Disputatio:Milcolumbus I (rex Scotiae)
Uhhmm, I know that Milcolumbus basically means "follower of columbus" which is what the name is supposed to mean, however I'm pretty sure that the common latin form is Malcolmus; it has 783 results while has only 65. As for my use of "frater" I want all to be aware that I meant "cousin" not knowning the proper latin word - not even knowing if the cousin is on his mother or fathers side. I hope I haven't errored gravely in doing that. Thanks, Alexanderr 23:45, 19 Augusti 2006 (UTC)
- Hmm, you may be right. I see a Lexicon Universale hit in there. But on the first page, at least, the majority of the hits seem to be false Latinizations, e.g. Malcolmus Awsomicus. I suppose I should page through those and figure it out. In any case, the form Milcolumbus holds extra authority, in my view, because it is used by Buchanan, and also appears in the royal portraits gallery in Edinburgh (which I saw once, very briefly, as a tourist. If anyone can point me to online reproductions of those Latin-captioned paintings of Scottish kings, I would be very grateful).
- As for cousin, Frater is obviously not correct, but then again it would have been risky to use consobrinus or patruelis without knowing which side of the family the relation was on. Although it seems that Latin defaults to consobrinus in such cases, in royal families, paternal relations are more expected. But then if you look into it, things get complicated: It seems that Constantine was Malcolm's great-grandfather's grandson, which makes them first-cousins-once-removed. Now I know that means that Malcolm was Constantine's nepos ex patruele, but I'm not certain what that makes Constantine to Malcolm. I'll get back to you if I figure it out.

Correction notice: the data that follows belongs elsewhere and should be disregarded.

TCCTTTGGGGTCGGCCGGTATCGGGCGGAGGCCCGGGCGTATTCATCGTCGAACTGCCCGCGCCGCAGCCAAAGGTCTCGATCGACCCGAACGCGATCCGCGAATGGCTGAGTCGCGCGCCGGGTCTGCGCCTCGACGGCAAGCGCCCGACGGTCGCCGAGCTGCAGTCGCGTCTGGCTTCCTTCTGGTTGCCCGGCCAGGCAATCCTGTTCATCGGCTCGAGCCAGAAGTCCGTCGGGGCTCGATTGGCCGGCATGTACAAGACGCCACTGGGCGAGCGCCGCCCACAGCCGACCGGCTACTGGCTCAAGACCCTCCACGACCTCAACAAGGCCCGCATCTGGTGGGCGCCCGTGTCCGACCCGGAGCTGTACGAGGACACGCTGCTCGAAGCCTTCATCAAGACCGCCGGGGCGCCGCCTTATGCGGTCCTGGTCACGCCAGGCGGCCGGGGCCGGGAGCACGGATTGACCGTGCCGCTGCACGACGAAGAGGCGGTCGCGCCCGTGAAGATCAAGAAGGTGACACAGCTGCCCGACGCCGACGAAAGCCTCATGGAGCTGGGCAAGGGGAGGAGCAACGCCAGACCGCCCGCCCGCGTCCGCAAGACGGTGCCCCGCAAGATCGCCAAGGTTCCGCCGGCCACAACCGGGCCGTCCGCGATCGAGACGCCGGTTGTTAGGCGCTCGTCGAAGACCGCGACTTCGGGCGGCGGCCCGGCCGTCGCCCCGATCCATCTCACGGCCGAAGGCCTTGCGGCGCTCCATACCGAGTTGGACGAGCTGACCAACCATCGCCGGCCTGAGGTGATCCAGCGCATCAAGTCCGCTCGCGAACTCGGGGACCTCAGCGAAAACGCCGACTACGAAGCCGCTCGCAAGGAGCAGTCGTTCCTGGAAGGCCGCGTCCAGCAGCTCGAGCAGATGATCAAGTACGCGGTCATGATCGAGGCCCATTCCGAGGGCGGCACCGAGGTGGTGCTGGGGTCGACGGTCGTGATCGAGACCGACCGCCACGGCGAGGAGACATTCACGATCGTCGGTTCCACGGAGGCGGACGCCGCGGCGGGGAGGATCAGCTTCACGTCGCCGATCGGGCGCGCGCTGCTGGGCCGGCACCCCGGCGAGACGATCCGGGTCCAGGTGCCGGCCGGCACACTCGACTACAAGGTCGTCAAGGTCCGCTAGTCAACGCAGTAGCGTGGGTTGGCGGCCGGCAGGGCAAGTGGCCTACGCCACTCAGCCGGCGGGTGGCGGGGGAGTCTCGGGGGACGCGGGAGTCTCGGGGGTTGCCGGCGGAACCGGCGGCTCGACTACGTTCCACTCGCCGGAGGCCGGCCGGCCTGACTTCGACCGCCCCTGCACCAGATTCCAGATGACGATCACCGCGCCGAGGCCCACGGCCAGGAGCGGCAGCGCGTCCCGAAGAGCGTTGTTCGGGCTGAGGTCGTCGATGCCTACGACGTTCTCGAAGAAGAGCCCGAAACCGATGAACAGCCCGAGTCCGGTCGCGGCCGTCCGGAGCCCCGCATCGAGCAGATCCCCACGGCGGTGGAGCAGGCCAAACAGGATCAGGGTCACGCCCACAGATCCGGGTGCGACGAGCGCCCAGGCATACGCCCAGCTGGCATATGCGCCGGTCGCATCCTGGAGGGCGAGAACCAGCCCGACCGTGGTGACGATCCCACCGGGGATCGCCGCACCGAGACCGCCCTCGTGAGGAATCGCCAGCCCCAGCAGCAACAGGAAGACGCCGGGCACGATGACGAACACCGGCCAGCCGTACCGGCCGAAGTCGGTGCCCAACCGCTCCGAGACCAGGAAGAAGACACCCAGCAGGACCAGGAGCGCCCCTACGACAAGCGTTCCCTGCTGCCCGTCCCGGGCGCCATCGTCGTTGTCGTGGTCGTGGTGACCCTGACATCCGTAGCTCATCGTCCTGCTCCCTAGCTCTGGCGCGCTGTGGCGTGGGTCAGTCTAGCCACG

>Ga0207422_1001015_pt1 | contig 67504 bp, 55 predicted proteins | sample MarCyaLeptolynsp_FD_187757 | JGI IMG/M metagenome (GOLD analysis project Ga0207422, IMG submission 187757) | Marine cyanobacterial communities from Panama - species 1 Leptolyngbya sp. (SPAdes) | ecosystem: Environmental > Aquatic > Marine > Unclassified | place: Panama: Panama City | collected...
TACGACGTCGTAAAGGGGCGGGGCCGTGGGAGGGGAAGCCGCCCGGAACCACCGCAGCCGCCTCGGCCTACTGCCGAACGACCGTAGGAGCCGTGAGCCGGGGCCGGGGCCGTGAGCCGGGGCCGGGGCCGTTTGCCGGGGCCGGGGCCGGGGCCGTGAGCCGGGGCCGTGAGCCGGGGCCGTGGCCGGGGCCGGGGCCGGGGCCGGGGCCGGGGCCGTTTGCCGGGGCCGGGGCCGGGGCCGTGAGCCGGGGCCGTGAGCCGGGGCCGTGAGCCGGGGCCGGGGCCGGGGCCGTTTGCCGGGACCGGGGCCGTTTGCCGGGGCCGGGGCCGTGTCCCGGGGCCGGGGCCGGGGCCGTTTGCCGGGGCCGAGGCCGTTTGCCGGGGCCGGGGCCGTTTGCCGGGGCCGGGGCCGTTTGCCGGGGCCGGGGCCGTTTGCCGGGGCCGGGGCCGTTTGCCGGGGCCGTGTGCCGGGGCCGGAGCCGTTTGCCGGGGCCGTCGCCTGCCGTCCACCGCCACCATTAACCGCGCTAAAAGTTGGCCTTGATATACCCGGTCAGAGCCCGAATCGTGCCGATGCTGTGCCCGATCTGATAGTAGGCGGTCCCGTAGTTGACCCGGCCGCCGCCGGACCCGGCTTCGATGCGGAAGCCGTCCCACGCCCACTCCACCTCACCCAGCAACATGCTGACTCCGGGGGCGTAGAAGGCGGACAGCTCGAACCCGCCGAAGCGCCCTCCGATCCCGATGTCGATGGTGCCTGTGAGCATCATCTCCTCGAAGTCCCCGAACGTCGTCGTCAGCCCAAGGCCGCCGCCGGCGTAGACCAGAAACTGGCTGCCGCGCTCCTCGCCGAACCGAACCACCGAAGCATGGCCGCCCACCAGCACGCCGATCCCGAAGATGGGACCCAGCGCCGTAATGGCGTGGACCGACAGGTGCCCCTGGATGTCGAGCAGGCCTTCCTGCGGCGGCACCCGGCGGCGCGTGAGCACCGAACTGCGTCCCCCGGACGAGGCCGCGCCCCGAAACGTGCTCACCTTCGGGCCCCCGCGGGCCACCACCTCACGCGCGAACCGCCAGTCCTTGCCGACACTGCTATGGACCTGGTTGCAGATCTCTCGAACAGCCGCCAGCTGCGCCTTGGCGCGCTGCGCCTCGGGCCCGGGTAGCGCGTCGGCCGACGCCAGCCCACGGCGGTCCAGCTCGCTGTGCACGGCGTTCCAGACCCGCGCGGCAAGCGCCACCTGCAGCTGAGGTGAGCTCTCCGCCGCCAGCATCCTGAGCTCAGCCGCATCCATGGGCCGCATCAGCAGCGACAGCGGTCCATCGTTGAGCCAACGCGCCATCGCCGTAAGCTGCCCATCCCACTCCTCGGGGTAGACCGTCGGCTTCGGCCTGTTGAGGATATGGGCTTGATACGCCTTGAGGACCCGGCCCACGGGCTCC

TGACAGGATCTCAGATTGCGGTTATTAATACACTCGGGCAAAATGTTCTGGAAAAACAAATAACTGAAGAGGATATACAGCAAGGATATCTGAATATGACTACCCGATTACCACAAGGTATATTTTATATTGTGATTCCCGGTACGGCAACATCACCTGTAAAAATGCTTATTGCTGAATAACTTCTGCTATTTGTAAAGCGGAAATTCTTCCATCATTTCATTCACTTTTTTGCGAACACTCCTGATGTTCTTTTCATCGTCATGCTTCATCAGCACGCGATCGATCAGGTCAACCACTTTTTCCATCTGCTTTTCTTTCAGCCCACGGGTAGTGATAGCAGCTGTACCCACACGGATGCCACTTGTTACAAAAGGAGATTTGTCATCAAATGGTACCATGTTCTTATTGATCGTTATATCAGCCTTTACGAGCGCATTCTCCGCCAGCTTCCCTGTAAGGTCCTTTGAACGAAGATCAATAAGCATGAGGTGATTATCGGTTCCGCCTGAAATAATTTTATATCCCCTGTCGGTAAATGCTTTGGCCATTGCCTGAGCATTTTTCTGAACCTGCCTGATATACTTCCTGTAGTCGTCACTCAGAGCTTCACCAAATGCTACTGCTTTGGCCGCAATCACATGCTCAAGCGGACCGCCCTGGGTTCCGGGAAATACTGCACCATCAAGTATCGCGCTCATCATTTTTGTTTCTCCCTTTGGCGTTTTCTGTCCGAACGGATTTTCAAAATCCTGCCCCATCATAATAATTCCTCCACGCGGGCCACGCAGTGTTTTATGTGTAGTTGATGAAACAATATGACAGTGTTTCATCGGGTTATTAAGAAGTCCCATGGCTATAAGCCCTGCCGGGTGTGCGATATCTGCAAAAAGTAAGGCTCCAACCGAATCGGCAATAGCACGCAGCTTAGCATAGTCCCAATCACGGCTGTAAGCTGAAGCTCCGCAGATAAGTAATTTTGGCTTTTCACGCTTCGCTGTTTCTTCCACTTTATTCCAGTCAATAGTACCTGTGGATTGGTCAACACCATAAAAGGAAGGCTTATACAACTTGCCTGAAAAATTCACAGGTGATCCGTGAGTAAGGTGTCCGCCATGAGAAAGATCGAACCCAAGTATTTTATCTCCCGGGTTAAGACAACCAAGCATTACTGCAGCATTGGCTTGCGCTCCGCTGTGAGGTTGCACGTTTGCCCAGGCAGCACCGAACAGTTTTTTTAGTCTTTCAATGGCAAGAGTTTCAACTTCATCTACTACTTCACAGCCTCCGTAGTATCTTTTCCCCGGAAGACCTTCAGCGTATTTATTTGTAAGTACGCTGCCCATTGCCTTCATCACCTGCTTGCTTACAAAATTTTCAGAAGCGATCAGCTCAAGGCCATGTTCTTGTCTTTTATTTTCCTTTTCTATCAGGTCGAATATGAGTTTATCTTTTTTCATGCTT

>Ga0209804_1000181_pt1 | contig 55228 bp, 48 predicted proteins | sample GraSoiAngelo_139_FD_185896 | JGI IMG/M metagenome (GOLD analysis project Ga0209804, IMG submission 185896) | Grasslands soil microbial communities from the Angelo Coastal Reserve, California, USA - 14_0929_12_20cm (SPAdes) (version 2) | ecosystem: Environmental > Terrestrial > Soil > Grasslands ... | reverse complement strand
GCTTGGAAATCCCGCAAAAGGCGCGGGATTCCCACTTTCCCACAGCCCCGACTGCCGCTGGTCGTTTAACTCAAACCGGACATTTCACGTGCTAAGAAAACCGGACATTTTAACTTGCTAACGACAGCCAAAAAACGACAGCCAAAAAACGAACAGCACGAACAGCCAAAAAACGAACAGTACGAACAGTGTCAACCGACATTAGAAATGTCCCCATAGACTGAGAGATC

- I suppose in the meantime cognatus "relative, kinsman" would do. --Iustinus 00:01, 20 Augusti 2006 (UTC)
- Addendum: That was easy. According to this page the term we want is patruelis magnus. --Iustinus 00:04, 20 Augusti 2006 (UTC)
- Well if you want I'll add "patruelis magns" instead of brother - or you can do it. Whatever. Alexanderr 00:18, 20 Augusti 2006 (UTC)